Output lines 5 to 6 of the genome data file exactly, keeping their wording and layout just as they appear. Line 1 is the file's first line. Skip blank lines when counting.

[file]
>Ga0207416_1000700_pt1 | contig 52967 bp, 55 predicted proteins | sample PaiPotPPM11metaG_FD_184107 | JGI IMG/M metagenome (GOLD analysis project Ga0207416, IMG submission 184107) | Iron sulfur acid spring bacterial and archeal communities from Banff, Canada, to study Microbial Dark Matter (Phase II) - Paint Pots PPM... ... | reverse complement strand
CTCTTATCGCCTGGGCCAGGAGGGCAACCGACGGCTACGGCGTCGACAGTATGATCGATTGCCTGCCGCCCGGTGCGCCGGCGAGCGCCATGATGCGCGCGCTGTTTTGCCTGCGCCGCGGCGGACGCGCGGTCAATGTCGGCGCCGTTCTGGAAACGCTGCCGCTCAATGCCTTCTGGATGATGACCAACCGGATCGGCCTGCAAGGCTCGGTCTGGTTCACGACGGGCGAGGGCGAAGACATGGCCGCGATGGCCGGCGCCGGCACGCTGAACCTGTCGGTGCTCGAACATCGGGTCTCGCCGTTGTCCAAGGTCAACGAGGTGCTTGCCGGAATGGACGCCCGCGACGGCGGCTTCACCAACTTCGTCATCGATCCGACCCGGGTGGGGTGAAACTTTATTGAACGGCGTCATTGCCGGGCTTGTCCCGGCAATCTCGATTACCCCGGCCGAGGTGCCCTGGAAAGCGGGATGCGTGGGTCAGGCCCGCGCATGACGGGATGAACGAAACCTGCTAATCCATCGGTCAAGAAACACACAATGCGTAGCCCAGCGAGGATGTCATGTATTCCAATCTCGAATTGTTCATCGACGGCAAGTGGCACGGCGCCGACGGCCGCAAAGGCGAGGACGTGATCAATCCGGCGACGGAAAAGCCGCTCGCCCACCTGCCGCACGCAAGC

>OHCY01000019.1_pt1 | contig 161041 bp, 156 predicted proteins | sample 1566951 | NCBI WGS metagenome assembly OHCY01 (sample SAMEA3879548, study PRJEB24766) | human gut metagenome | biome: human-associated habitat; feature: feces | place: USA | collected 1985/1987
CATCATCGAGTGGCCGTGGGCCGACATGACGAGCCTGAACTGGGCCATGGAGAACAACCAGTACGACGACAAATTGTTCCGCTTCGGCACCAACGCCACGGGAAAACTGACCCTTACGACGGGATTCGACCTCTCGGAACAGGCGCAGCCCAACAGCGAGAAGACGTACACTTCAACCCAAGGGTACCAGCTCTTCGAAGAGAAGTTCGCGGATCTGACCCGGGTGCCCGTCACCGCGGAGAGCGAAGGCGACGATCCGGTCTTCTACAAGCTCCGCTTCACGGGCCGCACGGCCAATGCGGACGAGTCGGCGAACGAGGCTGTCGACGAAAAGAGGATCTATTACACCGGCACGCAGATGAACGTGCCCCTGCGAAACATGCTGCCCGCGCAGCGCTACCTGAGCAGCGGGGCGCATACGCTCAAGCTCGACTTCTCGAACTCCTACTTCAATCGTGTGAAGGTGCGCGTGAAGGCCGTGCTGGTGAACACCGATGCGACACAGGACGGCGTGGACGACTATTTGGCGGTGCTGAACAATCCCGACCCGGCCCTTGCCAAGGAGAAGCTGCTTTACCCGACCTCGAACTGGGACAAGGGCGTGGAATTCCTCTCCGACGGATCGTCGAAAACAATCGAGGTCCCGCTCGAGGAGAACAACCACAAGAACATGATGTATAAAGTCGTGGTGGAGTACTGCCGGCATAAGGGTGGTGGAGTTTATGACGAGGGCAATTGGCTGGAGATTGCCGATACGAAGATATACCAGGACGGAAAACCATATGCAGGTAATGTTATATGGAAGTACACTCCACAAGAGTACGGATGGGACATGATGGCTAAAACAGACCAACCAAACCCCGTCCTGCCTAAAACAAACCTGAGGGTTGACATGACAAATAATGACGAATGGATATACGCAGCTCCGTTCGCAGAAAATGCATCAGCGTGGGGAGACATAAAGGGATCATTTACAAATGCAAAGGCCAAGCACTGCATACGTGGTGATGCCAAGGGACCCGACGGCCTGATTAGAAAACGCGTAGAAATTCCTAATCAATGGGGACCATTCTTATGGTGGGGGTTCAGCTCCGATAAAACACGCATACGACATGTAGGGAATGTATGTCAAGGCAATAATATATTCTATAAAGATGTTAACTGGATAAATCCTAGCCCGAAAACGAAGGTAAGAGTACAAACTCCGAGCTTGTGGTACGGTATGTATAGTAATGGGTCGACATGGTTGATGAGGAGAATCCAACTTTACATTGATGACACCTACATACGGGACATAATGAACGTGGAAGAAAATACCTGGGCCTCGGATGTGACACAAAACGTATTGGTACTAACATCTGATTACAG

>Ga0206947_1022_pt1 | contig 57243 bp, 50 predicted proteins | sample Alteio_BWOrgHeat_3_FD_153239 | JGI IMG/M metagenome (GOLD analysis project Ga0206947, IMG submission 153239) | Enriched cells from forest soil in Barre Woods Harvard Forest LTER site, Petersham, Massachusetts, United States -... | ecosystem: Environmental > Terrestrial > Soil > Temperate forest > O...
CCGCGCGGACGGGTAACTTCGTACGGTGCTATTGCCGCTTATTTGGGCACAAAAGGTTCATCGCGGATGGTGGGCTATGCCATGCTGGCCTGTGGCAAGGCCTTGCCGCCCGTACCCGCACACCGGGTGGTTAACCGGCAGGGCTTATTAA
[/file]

>Ga0206947_1022_pt1 | contig 57243 bp, 50 predicted proteins | sample Alteio_BWOrgHeat_3_FD_153239 | JGI IMG/M metagenome (GOLD analysis project Ga0206947, IMG submission 153239) | Enriched cells from forest soil in Barre Woods Harvard Forest LTER site, Petersham, Massachusetts, United States -... | ecosystem: Environmental > Terrestrial > Soil > Temperate forest > O...
CCGCGCGGACGGGTAACTTCGTACGGTGCTATTGCCGCTTATTTGGGCACAAAAGGTTCATCGCGGATGGTGGGCTATGCCATGCTGGCCTGTGGCAAGGCCTTGCCGCCCGTACCCGCACACCGGGTGGTTAACCGGCAGGGCTTATTAA